|~||~||~|People loathe calling call centres, admits Adel Danish, the man behind the largest outsourcing call centre operation in the Middle East. “They hate it when they have a minor problem, wait for three minutes, press one for this and two for that in an endless loop, and then find out they haven’t got anything done,” he adds. While call centres may be the bane of dissatisfied customers the world over, they also provide companies, large or small with the opportunity to harness cheap offshore services from technical assistance to telesales. And although the majority of the world’s outsourcing centres have tended to be manned in the IT corridors of India in recent years, the success of Xceed highlights the huge growth of the sector in the Middle East. Launched in 2002 in Cairo, Xceed began life as the IT arm of Telecom Egypt after the company realised how poor its relationship was with its customers. In the following four years, the Egyptian headquarters grew into a 1200-seat centre with international clients such as Microsoft, Oracle and supermarket giant Carrefour, while the company also launched a consultancy arm in Dubai in May 2006. Danish believes that the many advantages for multinational companies outsourcing to the Middle East far outweigh those in the more traditional location of India. EGYPT VS INDIA “In Egypt, we speak more global languages than in India, we have a more understandable accent in both English and Arabic, we are more cosmopolitan with a history with the English, the Greeks and the French, and the time difference with Europe is much closer.” The obvious draw to India is cheaper labour costs. For example, in 2004 Indian outsourcing staff on average earned 12% of the standard US wage compared to 21% in Egypt. Danish insists however, that this advantage pales into insignificance when attrition costs are considered. “The number of Indian call centre workers leaving companies is 80% a year, probably because they have to work the graveyard shift due to the time difference with Europe and the US, so the workers are extremely volatile. Moving between companies for an extra US $5 an hour and the cost of rehiring and retraining them to the right level is huge.” NEW SILK ROAD As the Egyptian outsourcing industry continues to grow, Danish envisages the “new silk road” as being an integral factor. “Most of the submarine cables that run from East to West go through the Suez Canal, so where we used to be on a trade crossroads between Asia and Europe, we are now sitting on huge bandwidth — a fibre-optic silk road, so the telecoms cost is very cheap.” A survey by Datamonitor estimated that between 2004 and 2009, the number of offshore, outsourced agents in Egypt would jump from 450 to 3775. The global study also found that the most important factor for executives looking for a location for an outsourcing centre was the cost of labour followed by a skilled and multilingual workforce, with the ‘timezone factor’, and the amount of government subsidies available cited as the least important factors. GLOBAL DIFFERENCES Although the offshore outsourcing phenomenon is something that has grown on a global scale, Danish believes there is a distinct difference in the way customers should be approached around the world. “In Europe and the US, because people are used to receiving calls from call centres, if they say no, they mean no. If you are calling rural areas in Europe, sales per hour will be higher because they are not used to receiving calls, and they are generally of a higher age and lower education group and they don’t mind people calling them and offering them things.” While Xceed has a small telesales operation calling Arabs living in the US, Danish insists that cold calling is not an advisable marketing tool for companies trying to raise product awareness in the Middle East. “I don’t think telesales is the right way to sell in the Arab world because there is an issue of privacy that we are very sensitive about. In Egypt, men don’t like people calling their families when they are not at home, even if it is a woman calling.” With 1200 call centre seats in Egypt, including 200 assigned to Microsoft’s services, Danish estimates that Xceed makes between US $20,000 and US $30,000 per seat per year. According to the Egyptian, one of the main drivers behind these impressive results is his company’s partnership with the internationally recognised Customer Operations Performance Centre (COPC) — a global watchdog for the contact centre industry, formed with the aim of bringing excellence to customer service providers. “We were the first Middle Eastern company to get the COPC certificate and they were so impressed with us that they told us they wanted to partner us in setting the COPC standard across the region and consulting companies from point A to B.” And so to the company’s latest venture, Xceed Professional Services in Dubai, which will offer customer contact consulting services to help clients improve their customer relationships. “We decided to create the consulting arm in Dubai because this is the place where we think most of our customers would be and we are quite aware of the outsourcing zone that they are creating here,” Danish says. As the reach of Xceed continues to expand, Danish believes that the future of offshore outsourcing could extend far beyond the realms of IT support or in-bound customer queries. “There is a book called ‘The World is Flat’ by Thomas Friedman where the idea is that everything that can be digitised will move offshore. Take X-rays for example, you could digitise a picture and send it to India to be interpreted by a doctor. Anything that can be digitised can be analysed by an outsource centre.” If the endless possibilities for outsourcing in the digital age are a reality then the future is exceedingly bright for Danish and his offshore kingdom.||**||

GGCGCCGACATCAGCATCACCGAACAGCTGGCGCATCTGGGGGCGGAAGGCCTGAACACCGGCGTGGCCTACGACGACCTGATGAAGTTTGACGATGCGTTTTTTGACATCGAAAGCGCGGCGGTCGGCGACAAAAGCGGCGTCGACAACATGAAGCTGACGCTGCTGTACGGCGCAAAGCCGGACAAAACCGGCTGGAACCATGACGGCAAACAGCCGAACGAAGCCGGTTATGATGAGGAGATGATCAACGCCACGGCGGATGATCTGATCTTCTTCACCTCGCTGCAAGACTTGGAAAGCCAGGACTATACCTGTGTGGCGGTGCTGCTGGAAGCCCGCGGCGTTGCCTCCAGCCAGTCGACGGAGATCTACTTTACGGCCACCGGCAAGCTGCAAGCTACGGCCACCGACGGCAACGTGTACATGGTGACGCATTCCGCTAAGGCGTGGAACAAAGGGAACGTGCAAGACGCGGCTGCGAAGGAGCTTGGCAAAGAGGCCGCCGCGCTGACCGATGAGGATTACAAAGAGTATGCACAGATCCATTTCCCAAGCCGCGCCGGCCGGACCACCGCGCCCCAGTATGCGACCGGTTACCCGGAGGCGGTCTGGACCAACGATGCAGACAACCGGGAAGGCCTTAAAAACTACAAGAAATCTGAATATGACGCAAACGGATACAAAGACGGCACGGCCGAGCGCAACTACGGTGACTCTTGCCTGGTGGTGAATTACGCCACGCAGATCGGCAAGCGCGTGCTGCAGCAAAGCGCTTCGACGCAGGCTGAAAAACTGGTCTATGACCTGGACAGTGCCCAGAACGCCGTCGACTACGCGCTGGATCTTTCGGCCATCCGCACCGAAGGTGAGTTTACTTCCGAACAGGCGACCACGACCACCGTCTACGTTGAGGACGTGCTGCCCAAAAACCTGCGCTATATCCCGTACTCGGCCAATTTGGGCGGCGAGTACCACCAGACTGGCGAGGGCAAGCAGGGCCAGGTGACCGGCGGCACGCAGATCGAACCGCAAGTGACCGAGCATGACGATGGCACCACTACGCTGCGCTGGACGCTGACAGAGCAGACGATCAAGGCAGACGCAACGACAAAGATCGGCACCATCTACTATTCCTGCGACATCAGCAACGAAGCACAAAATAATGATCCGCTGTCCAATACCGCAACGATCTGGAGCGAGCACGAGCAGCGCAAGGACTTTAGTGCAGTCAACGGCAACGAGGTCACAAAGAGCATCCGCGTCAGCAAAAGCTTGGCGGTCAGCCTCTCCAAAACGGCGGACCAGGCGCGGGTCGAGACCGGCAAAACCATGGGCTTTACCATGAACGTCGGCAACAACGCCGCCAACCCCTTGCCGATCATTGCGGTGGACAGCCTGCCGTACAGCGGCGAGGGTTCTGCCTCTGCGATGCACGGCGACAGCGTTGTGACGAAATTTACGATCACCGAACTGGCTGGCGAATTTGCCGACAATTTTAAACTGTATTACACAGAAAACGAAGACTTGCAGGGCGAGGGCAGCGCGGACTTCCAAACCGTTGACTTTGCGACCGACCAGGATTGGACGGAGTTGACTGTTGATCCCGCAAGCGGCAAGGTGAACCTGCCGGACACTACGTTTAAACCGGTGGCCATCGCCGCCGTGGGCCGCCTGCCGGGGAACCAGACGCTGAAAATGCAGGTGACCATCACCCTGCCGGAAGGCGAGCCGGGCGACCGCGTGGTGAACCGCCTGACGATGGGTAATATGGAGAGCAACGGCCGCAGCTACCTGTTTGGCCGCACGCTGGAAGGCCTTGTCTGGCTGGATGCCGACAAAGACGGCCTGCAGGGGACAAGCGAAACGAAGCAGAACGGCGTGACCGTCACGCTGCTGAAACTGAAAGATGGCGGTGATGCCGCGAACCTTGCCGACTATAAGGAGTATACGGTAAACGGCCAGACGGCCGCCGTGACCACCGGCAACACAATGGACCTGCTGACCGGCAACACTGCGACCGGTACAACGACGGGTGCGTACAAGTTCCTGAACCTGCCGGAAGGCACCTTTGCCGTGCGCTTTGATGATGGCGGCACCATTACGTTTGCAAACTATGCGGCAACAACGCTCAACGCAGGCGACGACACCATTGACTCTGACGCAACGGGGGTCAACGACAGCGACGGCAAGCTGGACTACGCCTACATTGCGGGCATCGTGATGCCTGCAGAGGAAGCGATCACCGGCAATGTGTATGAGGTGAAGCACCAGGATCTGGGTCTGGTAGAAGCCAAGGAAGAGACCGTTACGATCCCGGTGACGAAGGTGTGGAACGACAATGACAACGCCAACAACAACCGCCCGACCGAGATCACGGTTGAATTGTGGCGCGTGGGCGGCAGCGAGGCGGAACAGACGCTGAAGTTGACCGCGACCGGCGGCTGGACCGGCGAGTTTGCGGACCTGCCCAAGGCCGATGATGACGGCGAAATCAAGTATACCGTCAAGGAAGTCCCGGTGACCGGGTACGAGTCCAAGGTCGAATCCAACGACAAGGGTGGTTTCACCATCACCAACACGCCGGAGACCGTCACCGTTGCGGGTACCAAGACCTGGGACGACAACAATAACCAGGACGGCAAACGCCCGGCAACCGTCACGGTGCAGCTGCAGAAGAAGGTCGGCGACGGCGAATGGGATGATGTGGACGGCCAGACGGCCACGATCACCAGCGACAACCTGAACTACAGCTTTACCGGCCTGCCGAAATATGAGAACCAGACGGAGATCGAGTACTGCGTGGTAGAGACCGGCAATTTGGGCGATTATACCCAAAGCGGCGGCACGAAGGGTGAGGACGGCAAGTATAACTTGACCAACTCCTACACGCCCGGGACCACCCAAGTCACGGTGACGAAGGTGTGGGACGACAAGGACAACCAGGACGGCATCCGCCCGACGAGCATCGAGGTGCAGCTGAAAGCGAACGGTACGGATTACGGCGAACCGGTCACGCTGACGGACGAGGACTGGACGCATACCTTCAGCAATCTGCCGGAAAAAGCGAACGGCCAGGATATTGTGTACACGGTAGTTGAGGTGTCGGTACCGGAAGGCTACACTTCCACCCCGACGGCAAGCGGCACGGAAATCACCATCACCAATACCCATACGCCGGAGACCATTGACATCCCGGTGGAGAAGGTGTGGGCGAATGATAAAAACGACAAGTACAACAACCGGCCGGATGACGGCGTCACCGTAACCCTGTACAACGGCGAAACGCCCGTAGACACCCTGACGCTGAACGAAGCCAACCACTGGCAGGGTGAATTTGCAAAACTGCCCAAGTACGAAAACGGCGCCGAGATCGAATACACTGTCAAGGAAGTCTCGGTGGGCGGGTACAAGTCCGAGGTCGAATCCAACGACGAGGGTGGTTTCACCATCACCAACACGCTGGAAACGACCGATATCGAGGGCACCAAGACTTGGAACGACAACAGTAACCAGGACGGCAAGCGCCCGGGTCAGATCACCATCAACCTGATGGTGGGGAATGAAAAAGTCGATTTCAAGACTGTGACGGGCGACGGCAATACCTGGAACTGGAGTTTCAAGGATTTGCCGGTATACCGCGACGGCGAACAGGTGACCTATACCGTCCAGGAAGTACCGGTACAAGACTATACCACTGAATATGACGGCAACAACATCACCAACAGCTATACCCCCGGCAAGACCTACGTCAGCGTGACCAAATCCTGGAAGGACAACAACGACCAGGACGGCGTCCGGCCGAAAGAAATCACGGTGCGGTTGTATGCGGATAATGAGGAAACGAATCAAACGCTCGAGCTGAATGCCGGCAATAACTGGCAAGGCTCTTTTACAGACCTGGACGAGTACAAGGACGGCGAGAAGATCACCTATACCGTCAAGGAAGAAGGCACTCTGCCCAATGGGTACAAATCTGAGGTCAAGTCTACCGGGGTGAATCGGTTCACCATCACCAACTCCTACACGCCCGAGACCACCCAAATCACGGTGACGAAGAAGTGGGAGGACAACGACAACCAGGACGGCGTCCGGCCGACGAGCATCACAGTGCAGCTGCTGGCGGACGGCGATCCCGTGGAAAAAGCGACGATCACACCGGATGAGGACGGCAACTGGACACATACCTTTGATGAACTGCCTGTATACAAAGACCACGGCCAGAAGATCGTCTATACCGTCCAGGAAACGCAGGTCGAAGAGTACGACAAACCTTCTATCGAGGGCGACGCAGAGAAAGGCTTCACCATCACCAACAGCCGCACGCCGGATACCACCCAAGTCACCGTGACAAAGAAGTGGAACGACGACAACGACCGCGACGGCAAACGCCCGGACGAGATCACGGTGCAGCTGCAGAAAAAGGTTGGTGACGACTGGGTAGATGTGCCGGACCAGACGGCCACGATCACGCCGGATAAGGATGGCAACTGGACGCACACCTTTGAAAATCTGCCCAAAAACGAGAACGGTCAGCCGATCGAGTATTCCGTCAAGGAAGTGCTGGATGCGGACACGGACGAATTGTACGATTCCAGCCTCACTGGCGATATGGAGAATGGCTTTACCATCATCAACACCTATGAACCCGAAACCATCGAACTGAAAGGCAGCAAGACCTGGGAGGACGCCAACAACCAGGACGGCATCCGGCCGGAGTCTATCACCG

Add a Comment

Your display name This field is mandatory

Your e-mail address This field is mandatory (Your e-mail address won't be published)

Security code